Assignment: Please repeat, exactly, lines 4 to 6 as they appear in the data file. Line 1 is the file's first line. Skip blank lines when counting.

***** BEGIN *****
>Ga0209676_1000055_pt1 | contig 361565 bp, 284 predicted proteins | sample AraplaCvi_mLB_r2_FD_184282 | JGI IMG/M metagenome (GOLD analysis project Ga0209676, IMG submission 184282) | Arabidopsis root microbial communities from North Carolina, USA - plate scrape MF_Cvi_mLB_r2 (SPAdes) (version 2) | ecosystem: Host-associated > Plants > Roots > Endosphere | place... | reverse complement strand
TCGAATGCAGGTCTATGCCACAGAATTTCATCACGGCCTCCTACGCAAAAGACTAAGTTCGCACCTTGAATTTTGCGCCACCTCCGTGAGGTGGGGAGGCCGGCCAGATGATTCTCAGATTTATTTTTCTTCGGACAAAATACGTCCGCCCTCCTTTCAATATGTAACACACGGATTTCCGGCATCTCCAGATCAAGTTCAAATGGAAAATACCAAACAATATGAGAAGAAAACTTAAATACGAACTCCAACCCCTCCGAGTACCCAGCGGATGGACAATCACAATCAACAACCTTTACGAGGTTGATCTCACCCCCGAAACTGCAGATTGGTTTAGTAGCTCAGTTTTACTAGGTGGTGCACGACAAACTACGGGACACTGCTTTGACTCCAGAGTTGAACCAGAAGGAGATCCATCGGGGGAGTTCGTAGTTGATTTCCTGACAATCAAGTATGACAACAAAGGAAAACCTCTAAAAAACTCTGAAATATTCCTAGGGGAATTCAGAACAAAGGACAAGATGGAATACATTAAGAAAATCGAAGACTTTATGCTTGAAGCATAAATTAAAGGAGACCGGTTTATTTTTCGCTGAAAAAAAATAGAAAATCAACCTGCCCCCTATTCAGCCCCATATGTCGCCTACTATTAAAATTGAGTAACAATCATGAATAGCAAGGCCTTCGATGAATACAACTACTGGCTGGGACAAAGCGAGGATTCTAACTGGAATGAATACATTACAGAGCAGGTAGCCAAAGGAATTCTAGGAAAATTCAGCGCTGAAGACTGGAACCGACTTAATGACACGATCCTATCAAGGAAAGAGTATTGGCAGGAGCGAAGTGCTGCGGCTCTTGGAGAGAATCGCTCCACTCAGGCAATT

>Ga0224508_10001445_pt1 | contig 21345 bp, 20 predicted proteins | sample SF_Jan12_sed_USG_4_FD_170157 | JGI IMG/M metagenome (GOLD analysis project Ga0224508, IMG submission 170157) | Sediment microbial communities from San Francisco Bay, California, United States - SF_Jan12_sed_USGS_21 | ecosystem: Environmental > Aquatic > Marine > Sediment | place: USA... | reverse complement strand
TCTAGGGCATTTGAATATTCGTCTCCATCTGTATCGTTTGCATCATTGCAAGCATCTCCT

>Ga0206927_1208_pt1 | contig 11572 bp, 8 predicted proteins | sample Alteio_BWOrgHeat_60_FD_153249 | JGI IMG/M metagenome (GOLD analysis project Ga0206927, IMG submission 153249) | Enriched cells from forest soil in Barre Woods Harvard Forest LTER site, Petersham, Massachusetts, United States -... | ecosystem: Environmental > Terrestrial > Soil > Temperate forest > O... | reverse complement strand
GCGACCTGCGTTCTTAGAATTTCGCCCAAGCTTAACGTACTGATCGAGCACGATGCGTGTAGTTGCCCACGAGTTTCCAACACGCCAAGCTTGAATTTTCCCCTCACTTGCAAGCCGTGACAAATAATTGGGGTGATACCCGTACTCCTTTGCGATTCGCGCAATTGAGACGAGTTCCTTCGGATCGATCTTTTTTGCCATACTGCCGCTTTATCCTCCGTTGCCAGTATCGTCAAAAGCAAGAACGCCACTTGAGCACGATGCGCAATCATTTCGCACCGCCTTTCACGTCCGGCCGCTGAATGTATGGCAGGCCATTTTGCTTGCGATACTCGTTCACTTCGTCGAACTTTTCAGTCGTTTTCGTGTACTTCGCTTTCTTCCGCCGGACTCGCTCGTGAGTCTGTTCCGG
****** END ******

TCTAGGGCATTTGAATATTCGTCTCCATCTGTATCGTTTGCATCATTGCAAGCATCTCCT

>Ga0206927_1208_pt1 | contig 11572 bp, 8 predicted proteins | sample Alteio_BWOrgHeat_60_FD_153249 | JGI IMG/M metagenome (GOLD analysis project Ga0206927, IMG submission 153249) | Enriched cells from forest soil in Barre Woods Harvard Forest LTER site, Petersham, Massachusetts, United States -... | ecosystem: Environmental > Terrestrial > Soil > Temperate forest > O... | reverse complement strand
GCGACCTGCGTTCTTAGAATTTCGCCCAAGCTTAACGTACTGATCGAGCACGATGCGTGTAGTTGCCCACGAGTTTCCAACACGCCAAGCTTGAATTTTCCCCTCACTTGCAAGCCGTGACAAATAATTGGGGTGATACCCGTACTCCTTTGCGATTCGCGCAATTGAGACGAGTTCCTTCGGATCGATCTTTTTTGCCATACTGCCGCTTTATCCTCCGTTGCCAGTATCGTCAAAAGCAAGAACGCCACTTGAGCACGATGCGCAATCATTTCGCACCGCCTTTCACGTCCGGCCGCTGAATGTATGGCAGGCCATTTTGCTTGCGATACTCGTTCACTTCGTCGAACTTTTCAGTCGTTTTCGTGTACTTCGCTTTCTTCCGCCGGACTCGCTCGTGAGTCTGTTCCGG